Jobs for America’s Graduates-Kansas to Send 18 Students to Washington, D.C.
JAG-K participants compete at leadership conference, Salina
TOPEKA – More than 200 Kansas high school students, representing 68 Jobs for America’s Graduates-Kansas (JAG-K) programs, recently competed in a two-day Leadership Development Conference at the Kansas National Guard Training Center, in Salina, to determine who would represent Kansas at the national competition, in Washington, D.C.
The 18 JAG-K students who qualified for the Jobs for America’s Graduates (JAG) National Student Leadership Academy will compete in the categories of Employability Skills, Math Skills, Project-based Learning and Public Speaking. Three JAG-K Career Association state officers were also elected and will accompany the group. In November, they will travel to Washington, D.C. for competition, various leadership workshops and sightseeing in the nation’s capital. All expenses are paid by JAG-K, which receives most of its funding through a grant from the Kansas Department for Children and Families (DCF).
“I have had the privilege of observing several JAG-K programs throughout the state,” DCF Secretary Phyllis Gilmore said. “I am thrilled to see the agency’s investment in this poverty-prevention program helping countless youth achieve a better life for themselves.”
The following JAG-K students qualified for the national competition in Washington, D.C.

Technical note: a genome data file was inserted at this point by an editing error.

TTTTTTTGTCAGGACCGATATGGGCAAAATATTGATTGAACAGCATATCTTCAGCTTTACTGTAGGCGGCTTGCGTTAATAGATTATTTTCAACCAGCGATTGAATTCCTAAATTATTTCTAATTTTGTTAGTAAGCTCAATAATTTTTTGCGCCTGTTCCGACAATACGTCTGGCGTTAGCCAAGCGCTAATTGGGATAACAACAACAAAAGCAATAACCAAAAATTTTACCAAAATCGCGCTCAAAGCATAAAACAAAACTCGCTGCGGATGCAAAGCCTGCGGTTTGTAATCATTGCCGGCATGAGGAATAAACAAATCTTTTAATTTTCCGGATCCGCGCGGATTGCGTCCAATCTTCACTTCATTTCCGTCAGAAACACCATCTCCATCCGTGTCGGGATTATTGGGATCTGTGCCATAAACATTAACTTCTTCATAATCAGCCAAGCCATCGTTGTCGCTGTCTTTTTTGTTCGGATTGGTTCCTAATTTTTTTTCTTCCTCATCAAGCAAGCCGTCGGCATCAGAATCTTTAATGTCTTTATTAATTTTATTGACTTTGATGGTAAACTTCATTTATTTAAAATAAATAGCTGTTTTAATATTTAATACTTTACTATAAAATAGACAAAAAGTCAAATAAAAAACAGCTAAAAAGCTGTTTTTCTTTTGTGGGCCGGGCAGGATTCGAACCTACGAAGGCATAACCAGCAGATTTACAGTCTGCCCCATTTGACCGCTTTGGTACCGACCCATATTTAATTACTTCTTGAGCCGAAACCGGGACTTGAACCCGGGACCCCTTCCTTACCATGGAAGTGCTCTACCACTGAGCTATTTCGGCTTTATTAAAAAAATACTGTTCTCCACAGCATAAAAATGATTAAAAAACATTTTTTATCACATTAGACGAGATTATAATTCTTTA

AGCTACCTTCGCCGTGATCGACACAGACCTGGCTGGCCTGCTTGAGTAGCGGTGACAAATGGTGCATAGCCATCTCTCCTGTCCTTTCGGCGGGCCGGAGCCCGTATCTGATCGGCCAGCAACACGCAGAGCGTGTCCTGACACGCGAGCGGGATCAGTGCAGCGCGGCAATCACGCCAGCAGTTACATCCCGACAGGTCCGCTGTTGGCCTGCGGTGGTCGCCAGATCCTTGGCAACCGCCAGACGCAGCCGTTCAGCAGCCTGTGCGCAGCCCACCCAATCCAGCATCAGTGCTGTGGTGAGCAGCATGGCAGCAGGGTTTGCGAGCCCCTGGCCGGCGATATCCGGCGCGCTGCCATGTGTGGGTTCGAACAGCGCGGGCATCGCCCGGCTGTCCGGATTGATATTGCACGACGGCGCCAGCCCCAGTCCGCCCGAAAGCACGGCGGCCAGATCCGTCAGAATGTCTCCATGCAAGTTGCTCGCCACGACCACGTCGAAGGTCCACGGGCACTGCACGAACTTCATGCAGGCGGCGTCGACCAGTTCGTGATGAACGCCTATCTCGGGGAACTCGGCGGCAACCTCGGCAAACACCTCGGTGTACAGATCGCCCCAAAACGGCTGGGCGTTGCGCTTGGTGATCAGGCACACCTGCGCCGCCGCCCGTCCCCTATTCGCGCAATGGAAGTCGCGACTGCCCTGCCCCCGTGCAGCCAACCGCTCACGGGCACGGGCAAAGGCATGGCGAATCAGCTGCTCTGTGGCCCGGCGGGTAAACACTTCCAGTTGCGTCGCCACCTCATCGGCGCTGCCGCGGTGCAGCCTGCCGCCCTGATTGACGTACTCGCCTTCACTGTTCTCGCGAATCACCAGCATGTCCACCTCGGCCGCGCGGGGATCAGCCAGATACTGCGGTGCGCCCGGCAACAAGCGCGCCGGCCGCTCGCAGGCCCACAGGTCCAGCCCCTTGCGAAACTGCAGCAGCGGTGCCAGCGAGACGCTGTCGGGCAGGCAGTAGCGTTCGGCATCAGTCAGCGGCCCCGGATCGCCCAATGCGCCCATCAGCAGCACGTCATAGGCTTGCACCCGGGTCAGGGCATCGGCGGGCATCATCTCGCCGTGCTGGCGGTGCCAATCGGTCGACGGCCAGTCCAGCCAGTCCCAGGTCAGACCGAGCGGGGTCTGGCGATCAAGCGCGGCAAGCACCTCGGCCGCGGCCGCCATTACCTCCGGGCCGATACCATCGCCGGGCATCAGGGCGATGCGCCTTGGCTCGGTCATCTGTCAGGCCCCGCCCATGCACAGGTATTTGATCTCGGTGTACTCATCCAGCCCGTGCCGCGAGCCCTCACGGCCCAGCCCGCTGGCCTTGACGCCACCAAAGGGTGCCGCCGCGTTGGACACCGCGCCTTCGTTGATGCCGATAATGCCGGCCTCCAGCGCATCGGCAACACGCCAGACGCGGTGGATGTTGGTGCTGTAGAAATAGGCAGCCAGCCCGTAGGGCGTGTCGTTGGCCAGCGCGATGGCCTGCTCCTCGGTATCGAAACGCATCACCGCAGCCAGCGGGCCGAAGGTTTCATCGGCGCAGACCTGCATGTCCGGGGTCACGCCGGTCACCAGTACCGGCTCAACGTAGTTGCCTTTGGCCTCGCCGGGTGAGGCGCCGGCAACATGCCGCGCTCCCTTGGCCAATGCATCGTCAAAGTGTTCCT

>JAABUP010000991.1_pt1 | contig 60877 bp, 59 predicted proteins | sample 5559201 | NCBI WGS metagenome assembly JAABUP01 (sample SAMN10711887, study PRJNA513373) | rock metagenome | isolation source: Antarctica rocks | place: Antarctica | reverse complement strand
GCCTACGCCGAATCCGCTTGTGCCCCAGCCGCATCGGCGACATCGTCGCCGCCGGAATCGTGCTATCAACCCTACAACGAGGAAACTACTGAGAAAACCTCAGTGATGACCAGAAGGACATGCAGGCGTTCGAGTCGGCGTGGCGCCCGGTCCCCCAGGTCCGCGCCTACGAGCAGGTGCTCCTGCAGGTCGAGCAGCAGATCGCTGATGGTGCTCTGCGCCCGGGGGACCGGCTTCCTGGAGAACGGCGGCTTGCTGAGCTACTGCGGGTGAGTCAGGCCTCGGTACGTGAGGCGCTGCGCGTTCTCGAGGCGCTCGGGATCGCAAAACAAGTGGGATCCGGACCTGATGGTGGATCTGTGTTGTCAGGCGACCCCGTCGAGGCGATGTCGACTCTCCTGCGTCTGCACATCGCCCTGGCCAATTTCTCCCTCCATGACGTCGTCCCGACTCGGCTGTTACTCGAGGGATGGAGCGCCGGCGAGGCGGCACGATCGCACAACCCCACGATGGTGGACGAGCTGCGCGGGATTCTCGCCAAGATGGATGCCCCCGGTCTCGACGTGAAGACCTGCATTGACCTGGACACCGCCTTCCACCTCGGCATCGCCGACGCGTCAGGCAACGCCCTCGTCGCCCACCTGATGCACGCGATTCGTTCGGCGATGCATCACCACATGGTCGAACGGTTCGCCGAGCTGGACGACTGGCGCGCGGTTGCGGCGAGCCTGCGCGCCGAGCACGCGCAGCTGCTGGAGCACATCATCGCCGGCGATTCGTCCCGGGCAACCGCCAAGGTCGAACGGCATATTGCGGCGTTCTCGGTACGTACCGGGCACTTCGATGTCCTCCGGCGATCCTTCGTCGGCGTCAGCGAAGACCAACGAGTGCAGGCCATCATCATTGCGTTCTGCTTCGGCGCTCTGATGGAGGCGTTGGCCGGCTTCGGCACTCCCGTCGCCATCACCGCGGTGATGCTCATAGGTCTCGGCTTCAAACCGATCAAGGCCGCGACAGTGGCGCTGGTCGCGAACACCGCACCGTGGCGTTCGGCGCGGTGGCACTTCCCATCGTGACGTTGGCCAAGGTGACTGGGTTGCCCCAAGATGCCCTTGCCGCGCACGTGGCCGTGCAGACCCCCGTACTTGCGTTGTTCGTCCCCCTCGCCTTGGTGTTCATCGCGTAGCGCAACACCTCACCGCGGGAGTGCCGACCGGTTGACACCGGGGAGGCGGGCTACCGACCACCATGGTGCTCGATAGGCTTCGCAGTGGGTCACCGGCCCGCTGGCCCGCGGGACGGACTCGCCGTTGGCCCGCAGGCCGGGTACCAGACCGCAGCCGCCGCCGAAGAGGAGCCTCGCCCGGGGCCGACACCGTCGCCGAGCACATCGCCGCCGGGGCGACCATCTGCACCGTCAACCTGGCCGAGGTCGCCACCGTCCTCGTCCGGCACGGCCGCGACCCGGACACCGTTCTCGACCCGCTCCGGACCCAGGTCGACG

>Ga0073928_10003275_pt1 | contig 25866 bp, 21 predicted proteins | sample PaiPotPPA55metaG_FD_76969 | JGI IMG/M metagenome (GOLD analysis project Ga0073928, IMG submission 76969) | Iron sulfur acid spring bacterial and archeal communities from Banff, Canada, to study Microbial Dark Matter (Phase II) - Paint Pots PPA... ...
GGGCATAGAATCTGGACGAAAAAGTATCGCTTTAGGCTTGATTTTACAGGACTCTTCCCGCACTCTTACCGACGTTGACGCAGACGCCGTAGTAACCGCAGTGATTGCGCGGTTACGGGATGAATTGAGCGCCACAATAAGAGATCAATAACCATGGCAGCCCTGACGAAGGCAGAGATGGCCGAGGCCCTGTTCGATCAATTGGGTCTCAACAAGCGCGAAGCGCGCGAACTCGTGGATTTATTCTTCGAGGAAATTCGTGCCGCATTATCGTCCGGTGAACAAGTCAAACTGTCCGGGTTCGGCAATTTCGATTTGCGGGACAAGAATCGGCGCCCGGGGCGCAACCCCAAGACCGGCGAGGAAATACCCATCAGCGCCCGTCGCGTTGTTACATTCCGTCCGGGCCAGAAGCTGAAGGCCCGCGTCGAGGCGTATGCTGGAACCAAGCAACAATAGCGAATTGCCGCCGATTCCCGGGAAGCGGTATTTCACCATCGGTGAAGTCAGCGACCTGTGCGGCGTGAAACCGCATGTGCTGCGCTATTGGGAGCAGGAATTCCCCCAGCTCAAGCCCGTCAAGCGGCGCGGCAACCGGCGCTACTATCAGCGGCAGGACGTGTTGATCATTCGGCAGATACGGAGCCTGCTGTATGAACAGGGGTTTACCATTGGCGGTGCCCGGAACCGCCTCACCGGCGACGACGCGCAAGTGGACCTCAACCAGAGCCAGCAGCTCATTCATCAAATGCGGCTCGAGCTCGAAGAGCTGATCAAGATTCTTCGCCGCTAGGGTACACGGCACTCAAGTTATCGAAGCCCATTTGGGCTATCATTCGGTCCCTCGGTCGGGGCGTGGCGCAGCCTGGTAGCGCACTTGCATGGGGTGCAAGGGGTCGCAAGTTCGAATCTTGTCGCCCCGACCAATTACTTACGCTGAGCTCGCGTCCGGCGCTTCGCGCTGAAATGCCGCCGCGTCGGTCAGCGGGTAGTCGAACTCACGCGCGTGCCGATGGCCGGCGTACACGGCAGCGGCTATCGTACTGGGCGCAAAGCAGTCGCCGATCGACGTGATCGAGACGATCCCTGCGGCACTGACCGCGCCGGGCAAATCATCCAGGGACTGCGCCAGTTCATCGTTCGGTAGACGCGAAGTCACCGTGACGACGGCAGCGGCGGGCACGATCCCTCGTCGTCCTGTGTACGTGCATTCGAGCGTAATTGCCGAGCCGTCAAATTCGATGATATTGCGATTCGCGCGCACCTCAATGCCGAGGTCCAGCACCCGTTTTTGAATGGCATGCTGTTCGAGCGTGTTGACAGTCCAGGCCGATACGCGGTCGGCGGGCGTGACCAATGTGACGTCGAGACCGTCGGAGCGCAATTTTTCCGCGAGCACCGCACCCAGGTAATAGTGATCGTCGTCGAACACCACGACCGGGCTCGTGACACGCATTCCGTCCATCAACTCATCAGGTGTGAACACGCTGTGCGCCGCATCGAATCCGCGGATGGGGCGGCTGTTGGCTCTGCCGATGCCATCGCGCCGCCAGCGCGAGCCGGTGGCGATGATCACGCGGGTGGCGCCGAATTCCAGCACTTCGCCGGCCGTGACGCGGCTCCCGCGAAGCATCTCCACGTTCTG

|Washington High School
||Amiel Green, Tajanea Polk, Ja’Tai Matthews and Tyron Harris|
|Junction City Freshman Success
||Destiny Wilson, Sierra Garner|
|Augusta High School
||Brandon Bond, Brittney Cairns|
|Great Bend High School
|Pratt High School
||Meredith Queal, Allen Roberts|
|Field Kindley High School
|Newton High School
|Turner High School
|Topeka High School
||Jason Mitchiner Jr.|
|Wichita West High School
|Wichita North High School
JAG-K is a multi-year program for students in grades seven through 12, that offers tools to successfully transition students into postsecondary school, the military or directly into the workforce with marketable skills. Participants in the program face multiple barriers to success. Kansas adopted the program in 2013, at the request of Governor Sam Brownback. JAG-K is one of the most successful JAG startups in the country. In 2016, JAG-K students reached a 93 percent graduation rate, thanks to the supports and services offered by JAG-K Career specialists. The JAG-K Class of 2017 already has achieved a 97 percent graduation rate.
JAG-K is primarily funded through Temporary Assistance for Needy Families (TANF) dollars, through DCF. Funds are available through an annual federal block grant.
JAG-K is a 501(c)3 not-for-profit organization and an affiliate of the national JAG program that operates in 32 states. In addition to school districts and DCF, JAG-K partners with the Kansas State Department of Education. Other JAG-K funding sources include the Aetna Foundation, Amerigroup Foundation, AT&T, and John Deere Coffeyville Works.
Front row (from left to right): Amiel Green, Tyron Harris, Linda Moyo, Tanjanea Polk, Ja'Tai Matthews; Second row: Sierra Garner, Destiny Wilson, Meredity Queal, Allan Roberts, Josie DeCoster, Cierra Wood; Third row: Whitney Mayberry, Branden Bond, Brittney Cairns; Fourth row: Tyrese De La Cruz, Jason Mitchiner, Jamie Aguirre, Gabe Smith